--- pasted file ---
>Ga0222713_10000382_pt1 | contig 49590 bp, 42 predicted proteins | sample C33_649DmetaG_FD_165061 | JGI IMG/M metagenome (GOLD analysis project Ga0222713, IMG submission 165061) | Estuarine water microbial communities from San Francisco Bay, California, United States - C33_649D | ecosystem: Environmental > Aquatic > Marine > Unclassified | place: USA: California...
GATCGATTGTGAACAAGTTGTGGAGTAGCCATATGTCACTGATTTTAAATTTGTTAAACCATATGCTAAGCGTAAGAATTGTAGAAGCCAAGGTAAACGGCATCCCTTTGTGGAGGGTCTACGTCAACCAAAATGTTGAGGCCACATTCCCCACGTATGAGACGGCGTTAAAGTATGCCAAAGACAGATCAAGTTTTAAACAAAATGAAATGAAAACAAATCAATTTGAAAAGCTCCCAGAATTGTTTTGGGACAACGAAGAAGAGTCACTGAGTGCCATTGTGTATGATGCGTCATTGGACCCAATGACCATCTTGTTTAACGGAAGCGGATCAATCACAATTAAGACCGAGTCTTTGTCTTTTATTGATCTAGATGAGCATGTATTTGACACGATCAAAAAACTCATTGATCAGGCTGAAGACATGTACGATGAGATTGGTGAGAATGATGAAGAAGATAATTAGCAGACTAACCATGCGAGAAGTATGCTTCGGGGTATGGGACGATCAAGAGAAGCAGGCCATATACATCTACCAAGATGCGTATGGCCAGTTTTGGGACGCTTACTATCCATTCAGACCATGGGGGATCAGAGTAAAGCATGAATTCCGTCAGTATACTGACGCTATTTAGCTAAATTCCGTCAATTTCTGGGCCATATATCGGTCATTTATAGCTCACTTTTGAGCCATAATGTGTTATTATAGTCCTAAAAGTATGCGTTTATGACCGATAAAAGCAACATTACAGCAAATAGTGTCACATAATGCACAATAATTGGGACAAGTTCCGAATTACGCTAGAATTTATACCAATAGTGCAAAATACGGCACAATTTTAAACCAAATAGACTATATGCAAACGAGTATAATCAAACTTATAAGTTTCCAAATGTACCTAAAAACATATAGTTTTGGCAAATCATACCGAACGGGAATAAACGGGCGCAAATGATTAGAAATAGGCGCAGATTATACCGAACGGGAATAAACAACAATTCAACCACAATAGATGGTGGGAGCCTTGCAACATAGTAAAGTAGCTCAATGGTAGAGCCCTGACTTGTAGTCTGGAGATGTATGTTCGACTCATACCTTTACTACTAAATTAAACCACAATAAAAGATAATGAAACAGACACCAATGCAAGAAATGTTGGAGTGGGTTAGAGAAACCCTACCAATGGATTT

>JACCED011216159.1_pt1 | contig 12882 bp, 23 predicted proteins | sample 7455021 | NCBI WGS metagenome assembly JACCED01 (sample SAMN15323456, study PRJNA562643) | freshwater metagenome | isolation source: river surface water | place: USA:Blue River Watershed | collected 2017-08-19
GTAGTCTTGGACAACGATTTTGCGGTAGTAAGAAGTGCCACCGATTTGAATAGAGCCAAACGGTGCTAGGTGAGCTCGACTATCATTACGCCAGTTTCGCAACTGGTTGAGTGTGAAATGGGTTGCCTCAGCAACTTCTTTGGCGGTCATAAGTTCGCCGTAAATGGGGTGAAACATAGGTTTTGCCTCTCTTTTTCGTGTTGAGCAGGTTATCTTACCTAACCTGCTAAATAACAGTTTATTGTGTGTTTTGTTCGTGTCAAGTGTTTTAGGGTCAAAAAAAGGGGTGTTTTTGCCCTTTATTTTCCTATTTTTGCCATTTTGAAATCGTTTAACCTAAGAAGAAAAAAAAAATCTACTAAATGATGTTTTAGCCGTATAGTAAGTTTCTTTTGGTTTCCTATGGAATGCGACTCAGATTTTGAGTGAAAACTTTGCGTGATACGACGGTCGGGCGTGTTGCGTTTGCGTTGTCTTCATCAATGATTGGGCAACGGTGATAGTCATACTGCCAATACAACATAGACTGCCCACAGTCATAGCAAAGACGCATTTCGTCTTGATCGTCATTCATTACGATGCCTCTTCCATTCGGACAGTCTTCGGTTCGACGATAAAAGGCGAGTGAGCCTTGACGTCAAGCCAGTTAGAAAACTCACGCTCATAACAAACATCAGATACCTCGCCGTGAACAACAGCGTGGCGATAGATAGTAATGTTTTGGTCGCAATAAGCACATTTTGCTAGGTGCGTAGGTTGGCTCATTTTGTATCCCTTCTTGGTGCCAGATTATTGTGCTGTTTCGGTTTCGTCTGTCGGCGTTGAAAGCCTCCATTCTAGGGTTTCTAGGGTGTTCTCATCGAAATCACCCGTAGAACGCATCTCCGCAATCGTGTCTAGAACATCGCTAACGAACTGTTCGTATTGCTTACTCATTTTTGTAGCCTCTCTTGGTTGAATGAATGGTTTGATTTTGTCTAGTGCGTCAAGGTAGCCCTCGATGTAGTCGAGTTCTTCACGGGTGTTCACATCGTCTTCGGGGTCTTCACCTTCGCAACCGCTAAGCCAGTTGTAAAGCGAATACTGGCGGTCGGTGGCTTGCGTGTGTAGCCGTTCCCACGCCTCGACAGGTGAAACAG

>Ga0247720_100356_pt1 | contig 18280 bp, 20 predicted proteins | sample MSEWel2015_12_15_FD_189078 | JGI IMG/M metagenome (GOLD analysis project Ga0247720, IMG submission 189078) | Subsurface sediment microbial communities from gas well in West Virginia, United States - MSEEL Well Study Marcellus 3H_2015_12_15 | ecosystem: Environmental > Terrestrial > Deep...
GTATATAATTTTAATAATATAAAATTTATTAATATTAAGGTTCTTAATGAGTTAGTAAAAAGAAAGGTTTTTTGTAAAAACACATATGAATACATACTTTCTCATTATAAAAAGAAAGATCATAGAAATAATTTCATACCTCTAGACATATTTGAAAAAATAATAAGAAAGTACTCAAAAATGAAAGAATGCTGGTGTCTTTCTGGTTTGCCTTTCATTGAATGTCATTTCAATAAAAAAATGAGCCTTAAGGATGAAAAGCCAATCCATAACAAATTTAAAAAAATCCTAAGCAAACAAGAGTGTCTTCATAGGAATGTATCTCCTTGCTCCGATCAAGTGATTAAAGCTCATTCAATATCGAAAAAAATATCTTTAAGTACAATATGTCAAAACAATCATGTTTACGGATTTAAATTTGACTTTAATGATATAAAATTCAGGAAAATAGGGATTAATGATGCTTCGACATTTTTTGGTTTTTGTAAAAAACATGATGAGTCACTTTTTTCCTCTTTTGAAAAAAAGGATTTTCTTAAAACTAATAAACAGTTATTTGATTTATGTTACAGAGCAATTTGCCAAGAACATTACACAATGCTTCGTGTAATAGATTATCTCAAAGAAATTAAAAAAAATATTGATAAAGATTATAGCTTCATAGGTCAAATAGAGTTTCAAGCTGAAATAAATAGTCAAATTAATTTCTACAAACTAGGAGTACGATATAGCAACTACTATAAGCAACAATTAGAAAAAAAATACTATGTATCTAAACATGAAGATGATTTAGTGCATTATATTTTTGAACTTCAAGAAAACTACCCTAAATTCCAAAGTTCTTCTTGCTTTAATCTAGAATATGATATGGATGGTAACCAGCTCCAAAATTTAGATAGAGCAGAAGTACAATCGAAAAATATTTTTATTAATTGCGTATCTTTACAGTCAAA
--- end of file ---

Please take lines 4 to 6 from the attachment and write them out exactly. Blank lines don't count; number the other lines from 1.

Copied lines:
GTAGTCTTGGACAACGATTTTGCGGTAGTAAGAAGTGCCACCGATTTGAATAGAGCCAAACGGTGCTAGGTGAGCTCGACTATCATTACGCCAGTTTCGCAACTGGTTGAGTGTGAAATGGGTTGCCTCAGCAACTTCTTTGGCGGTCATAAGTTCGCCGTAAATGGGGTGAAACATAGGTTTTGCCTCTCTTTTTCGTGTTGAGCAGGTTATCTTACCTAACCTGCTAAATAACAGTTTATTGTGTGTTTTGTTCGTGTCAAGTGTTTTAGGGTCAAAAAAAGGGGTGTTTTTGCCCTTTATTTTCCTATTTTTGCCATTTTGAAATCGTTTAACCTAAGAAGAAAAAAAAAATCTACTAAATGATGTTTTAGCCGTATAGTAAGTTTCTTTTGGTTTCCTATGGAATGCGACTCAGATTTTGAGTGAAAACTTTGCGTGATACGACGGTCGGGCGTGTTGCGTTTGCGTTGTCTTCATCAATGATTGGGCAACGGTGATAGTCATACTGCCAATACAACATAGACTGCCCACAGTCATAGCAAAGACGCATTTCGTCTTGATCGTCATTCATTACGATGCCTCTTCCATTCGGACAGTCTTCGGTTCGACGATAAAAGGCGAGTGAGCCTTGACGTCAAGCCAGTTAGAAAACTCACGCTCATAACAAACATCAGATACCTCGCCGTGAACAACAGCGTGGCGATAGATAGTAATGTTTTGGTCGCAATAAGCACATTTTGCTAGGTGCGTAGGTTGGCTCATTTTGTATCCCTTCTTGGTGCCAGATTATTGTGCTGTTTCGGTTTCGTCTGTCGGCGTTGAAAGCCTCCATTCTAGGGTTTCTAGGGTGTTCTCATCGAAATCACCCGTAGAACGCATCTCCGCAATCGTGTCTAGAACATCGCTAACGAACTGTTCGTATTGCTTACTCATTTTTGTAGCCTCTCTTGGTTGAATGAATGGTTTGATTTTGTCTAGTGCGTCAAGGTAGCCCTCGATGTAGTCGAGTTCTTCACGGGTGTTCACATCGTCTTCGGGGTCTTCACCTTCGCAACCGCTAAGCCAGTTGTAAAGCGAATACTGGCGGTCGGTGGCTTGCGTGTGTAGCCGTTCCCACGCCTCGACAGGTGAAACAG

>Ga0247720_100356_pt1 | contig 18280 bp, 20 predicted proteins | sample MSEWel2015_12_15_FD_189078 | JGI IMG/M metagenome (GOLD analysis project Ga0247720, IMG submission 189078) | Subsurface sediment microbial communities from gas well in West Virginia, United States - MSEEL Well Study Marcellus 3H_2015_12_15 | ecosystem: Environmental > Terrestrial > Deep...
GTATATAATTTTAATAATATAAAATTTATTAATATTAAGGTTCTTAATGAGTTAGTAAAAAGAAAGGTTTTTTGTAAAAACACATATGAATACATACTTTCTCATTATAAAAAGAAAGATCATAGAAATAATTTCATACCTCTAGACATATTTGAAAAAATAATAAGAAAGTACTCAAAAATGAAAGAATGCTGGTGTCTTTCTGGTTTGCCTTTCATTGAATGTCATTTCAATAAAAAAATGAGCCTTAAGGATGAAAAGCCAATCCATAACAAATTTAAAAAAATCCTAAGCAAACAAGAGTGTCTTCATAGGAATGTATCTCCTTGCTCCGATCAAGTGATTAAAGCTCATTCAATATCGAAAAAAATATCTTTAAGTACAATATGTCAAAACAATCATGTTTACGGATTTAAATTTGACTTTAATGATATAAAATTCAGGAAAATAGGGATTAATGATGCTTCGACATTTTTTGGTTTTTGTAAAAAACATGATGAGTCACTTTTTTCCTCTTTTGAAAAAAAGGATTTTCTTAAAACTAATAAACAGTTATTTGATTTATGTTACAGAGCAATTTGCCAAGAACATTACACAATGCTTCGTGTAATAGATTATCTCAAAGAAATTAAAAAAAATATTGATAAAGATTATAGCTTCATAGGTCAAATAGAGTTTCAAGCTGAAATAAATAGTCAAATTAATTTCTACAAACTAGGAGTACGATATAGCAACTACTATAAGCAACAATTAGAAAAAAAATACTATGTATCTAAACATGAAGATGATTTAGTGCATTATATTTTTGAACTTCAAGAAAACTACCCTAAATTCCAAAGTTCTTCTTGCTTTAATCTAGAATATGATATGGATGGTAACCAGCTCCAAAATTTAGATAGAGCAGAAGTACAATCGAAAAATATTTTTATTAATTGCGTATCTTTACAGTCAAA